January 30, 2015
To the Local 54 Employees Who Delivered a Letter to Me Yesterday:
I received the letter you delivered this morning and thought you made a number of interesting points. In it, you correctly stated that I see myself “as the underdog fighting against entrenched corporate executives.” But you were wrong when you stated that this time I am “fighting housekeepers, bartenders, food servers, bell people, cooks and cocktail servers.” In fact, nothing could be farther from the truth. The truth is that I am not fighting against the employees of the Tropicana and Taj Mahal. I am fighting for those employees – fighting to save their jobs in the midst of a wholly unstable crisis – and my efforts are being mischaracterized and attacked by a union that exploits those employees for its own gain.
Please allow me to explain. Atlantic City is facing catastrophic circumstances. As you know, gambling revenue in Atlantic City is declining rapidly, while the costs of running a casino continue to increase. The Taj Mahal loses millions of dollars every month at a time when it desperately needs millions of dollars in capital improvements and maintenance. The only reason the casino is still open, and the only reason you still have jobs, is because, against the advice of almost all of my advisors, I agreed to provide the Taj Mahal with as much as $20 million in additional loans.
Needless to say, in a situation as difficult as the one facing Atlantic City, everyone will have to make sacrifices. But what I find so disheartening in the case of the Taj Majal is that, while the rest of us involved in the bankruptcy process have been working diligently, day and night, to find a compromise that will accrue to the benefit of all of the Taj Mahal’s stakeholders, your union is urging customers to boycott the Taj Mahal, thereby exacerbating the casino’s tenuous financial situation, and spreading purposefully misleading information, in each case in an effort to serve only its own wants to the detriment of your future employment.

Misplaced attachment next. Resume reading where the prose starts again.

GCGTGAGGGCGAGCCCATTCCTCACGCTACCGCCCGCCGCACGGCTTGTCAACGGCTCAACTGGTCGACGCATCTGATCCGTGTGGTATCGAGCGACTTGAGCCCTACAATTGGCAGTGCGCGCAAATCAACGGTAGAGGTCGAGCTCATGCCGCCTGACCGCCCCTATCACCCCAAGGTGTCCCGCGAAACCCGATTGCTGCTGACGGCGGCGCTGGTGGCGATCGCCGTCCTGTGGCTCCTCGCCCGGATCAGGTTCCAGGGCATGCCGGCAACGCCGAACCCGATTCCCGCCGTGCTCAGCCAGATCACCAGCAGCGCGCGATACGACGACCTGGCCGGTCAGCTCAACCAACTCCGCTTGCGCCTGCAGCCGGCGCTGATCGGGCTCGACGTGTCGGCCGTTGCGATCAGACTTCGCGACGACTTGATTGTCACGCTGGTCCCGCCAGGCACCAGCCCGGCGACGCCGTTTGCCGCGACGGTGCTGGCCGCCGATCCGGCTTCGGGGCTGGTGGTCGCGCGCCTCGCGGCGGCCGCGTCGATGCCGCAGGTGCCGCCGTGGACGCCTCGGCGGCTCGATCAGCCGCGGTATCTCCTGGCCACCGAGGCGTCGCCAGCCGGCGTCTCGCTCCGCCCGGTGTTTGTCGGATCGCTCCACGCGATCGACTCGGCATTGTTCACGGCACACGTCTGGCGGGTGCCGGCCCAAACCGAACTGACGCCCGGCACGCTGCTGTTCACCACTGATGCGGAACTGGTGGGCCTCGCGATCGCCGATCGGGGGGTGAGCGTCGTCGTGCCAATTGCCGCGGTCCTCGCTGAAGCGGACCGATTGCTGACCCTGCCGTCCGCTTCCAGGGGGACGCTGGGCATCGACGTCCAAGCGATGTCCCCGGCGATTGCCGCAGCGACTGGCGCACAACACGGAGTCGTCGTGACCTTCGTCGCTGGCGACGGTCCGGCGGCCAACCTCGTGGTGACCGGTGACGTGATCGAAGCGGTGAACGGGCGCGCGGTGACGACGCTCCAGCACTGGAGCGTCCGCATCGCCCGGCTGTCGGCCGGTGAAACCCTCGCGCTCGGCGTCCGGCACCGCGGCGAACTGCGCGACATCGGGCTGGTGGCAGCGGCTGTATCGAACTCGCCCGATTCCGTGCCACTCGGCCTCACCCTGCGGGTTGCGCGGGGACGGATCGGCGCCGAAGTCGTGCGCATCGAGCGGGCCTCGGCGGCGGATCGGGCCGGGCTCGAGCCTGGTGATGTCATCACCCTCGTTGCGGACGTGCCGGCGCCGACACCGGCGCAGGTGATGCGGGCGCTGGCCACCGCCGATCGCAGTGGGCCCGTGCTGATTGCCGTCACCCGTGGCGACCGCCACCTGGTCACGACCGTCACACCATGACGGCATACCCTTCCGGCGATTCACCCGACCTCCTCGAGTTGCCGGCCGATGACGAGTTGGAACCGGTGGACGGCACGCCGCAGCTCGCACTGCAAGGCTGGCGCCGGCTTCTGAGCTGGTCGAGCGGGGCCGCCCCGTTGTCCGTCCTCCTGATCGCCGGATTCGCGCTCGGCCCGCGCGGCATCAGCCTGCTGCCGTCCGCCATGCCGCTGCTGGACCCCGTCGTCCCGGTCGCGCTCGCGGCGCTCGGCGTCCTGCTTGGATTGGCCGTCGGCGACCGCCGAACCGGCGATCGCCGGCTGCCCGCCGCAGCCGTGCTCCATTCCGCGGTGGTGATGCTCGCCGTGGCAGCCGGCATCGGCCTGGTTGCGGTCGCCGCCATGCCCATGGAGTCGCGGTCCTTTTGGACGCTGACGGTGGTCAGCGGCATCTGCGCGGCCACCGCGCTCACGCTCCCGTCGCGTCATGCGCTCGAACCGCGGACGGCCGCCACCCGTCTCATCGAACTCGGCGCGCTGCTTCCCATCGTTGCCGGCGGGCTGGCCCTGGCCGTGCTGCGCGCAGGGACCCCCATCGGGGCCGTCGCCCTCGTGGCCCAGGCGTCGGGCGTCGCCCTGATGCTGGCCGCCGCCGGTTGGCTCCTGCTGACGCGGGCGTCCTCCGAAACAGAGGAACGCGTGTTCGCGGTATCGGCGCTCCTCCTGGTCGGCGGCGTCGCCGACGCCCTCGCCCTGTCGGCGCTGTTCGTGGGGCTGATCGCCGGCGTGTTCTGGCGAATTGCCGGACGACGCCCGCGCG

In your letter, you stated that you worry about whether or not you will have health insurance for your children, and I know that you have that worry because your union leadership claims that I am taking away, and leaving you without, healthcare. But that simply is not true. The Taj Mahal’s plan is to transition you from the existing UNITEHERE Health plan, which the Taj Mahal simply cannot afford, to healthcare coverage under ObamaCare and Medicaid. And no matter what your union leadership says, there are three indisputable facts about this plan, each of which was a factor in the Bankruptcy Court’s finding that transitioning you to ObamaCare and Medicaid was essential to the Taj Mahal’s survival:
- ObamaCare and Medicaid provide health coverage at a fraction of the cost of the coverage provided under the existing UNITEHERE Health plan;
- To help cover any new costs you may incur in connection with the transition, the Taj Mahal has increased each full time employee’s annual wages by $2,000, thereby subsidizing your new healthcare under ObamaCare or Medicaid; and